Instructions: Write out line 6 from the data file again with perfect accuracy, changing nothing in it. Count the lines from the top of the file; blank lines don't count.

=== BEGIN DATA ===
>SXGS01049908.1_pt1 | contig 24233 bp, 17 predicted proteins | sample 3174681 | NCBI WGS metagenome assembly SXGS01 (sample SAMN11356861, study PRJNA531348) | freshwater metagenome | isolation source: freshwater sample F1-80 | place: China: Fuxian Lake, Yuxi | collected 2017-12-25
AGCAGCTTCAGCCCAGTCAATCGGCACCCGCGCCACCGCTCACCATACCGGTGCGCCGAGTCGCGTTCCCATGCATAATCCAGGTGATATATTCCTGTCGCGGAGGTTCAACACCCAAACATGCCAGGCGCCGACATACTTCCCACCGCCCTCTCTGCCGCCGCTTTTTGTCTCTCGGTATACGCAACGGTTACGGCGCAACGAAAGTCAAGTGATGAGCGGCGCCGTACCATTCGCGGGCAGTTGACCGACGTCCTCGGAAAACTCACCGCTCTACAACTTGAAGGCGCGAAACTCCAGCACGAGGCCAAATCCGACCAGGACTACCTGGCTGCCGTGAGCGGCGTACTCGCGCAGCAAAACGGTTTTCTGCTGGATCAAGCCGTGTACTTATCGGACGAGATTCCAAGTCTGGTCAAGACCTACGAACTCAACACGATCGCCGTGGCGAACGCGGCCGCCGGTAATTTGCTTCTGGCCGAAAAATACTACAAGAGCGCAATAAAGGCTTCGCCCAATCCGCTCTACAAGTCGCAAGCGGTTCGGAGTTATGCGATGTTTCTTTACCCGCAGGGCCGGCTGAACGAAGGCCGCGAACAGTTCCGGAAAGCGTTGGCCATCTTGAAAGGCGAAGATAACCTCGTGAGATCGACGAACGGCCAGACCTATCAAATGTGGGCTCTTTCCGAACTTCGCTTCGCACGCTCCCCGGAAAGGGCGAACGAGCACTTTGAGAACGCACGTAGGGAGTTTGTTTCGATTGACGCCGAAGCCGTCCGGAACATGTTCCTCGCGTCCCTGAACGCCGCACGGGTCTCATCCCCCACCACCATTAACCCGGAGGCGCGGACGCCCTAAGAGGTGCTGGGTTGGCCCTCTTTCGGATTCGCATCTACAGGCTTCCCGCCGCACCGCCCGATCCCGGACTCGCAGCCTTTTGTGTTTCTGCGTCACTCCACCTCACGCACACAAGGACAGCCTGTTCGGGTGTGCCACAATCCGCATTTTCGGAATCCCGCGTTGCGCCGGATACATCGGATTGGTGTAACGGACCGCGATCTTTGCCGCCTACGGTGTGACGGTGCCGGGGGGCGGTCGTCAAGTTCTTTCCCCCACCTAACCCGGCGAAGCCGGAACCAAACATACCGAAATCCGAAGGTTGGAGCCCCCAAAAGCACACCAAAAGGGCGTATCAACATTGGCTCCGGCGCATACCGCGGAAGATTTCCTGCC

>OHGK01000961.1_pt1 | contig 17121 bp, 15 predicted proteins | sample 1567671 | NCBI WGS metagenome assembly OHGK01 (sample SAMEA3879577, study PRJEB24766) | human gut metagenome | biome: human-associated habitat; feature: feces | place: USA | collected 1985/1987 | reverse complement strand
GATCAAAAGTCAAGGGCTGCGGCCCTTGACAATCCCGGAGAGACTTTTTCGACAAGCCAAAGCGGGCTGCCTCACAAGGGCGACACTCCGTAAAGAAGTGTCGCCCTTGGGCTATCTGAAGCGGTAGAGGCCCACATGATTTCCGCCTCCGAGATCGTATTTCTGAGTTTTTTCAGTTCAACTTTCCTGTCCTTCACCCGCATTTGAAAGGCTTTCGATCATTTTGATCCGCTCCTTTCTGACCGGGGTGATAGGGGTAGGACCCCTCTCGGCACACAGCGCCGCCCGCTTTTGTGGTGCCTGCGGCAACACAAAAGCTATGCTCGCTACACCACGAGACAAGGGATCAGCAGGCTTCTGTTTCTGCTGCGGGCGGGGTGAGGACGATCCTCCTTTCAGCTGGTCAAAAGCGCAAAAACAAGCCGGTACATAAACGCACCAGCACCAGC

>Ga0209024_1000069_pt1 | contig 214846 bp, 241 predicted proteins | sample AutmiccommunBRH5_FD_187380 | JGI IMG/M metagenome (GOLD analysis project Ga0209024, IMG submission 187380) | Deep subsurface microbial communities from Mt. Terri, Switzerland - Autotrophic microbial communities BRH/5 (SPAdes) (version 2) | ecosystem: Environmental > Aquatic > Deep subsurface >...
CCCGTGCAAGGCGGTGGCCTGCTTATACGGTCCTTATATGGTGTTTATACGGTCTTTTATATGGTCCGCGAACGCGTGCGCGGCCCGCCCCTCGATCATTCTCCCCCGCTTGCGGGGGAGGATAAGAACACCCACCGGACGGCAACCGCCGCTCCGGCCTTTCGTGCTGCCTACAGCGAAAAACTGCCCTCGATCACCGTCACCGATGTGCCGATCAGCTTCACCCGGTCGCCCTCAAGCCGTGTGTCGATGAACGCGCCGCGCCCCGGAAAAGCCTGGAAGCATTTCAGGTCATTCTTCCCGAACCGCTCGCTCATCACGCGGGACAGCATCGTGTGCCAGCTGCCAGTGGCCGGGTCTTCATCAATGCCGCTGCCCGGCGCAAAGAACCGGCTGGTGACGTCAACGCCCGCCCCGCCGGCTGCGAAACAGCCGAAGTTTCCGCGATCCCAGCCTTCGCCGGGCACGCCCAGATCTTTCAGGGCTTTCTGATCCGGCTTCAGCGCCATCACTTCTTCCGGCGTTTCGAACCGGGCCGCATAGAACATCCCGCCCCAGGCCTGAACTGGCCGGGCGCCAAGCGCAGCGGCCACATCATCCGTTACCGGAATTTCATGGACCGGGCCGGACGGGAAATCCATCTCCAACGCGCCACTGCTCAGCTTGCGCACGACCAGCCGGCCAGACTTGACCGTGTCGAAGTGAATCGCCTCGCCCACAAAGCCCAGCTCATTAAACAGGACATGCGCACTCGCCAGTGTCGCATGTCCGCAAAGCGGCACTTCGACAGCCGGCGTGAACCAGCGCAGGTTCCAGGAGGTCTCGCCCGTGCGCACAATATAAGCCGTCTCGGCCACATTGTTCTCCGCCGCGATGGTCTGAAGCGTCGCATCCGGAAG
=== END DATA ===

CCCGTGCAAGGCGGTGGCCTGCTTATACGGTCCTTATATGGTGTTTATACGGTCTTTTATATGGTCCGCGAACGCGTGCGCGGCCCGCCCCTCGATCATTCTCCCCCGCTTGCGGGGGAGGATAAGAACACCCACCGGACGGCAACCGCCGCTCCGGCCTTTCGTGCTGCCTACAGCGAAAAACTGCCCTCGATCACCGTCACCGATGTGCCGATCAGCTTCACCCGGTCGCCCTCAAGCCGTGTGTCGATGAACGCGCCGCGCCCCGGAAAAGCCTGGAAGCATTTCAGGTCATTCTTCCCGAACCGCTCGCTCATCACGCGGGACAGCATCGTGTGCCAGCTGCCAGTGGCCGGGTCTTCATCAATGCCGCTGCCCGGCGCAAAGAACCGGCTGGTGACGTCAACGCCCGCCCCGCCGGCTGCGAAACAGCCGAAGTTTCCGCGATCCCAGCCTTCGCCGGGCACGCCCAGATCTTTCAGGGCTTTCTGATCCGGCTTCAGCGCCATCACTTCTTCCGGCGTTTCGAACCGGGCCGCATAGAACATCCCGCCCCAGGCCTGAACTGGCCGGGCGCCAAGCGCAGCGGCCACATCATCCGTTACCGGAATTTCATGGACCGGGCCGGACGGGAAATCCATCTCCAACGCGCCACTGCTCAGCTTGCGCACGACCAGCCGGCCAGACTTGACCGTGTCGAAGTGAATCGCCTCGCCCACAAAGCCCAGCTCATTAAACAGGACATGCGCACTCGCCAGTGTCGCATGTCCGCAAAGCGGCACTTCGACAGCCGGCGTGAACCAGCGCAGGTTCCAGGAGGTCTCGCCCGTGCGCACAATATAAGCCGTCTCGGCCACATTGTTCTCCGCCGCGATGGTCTGAAGCGTCGCATCCGGAAG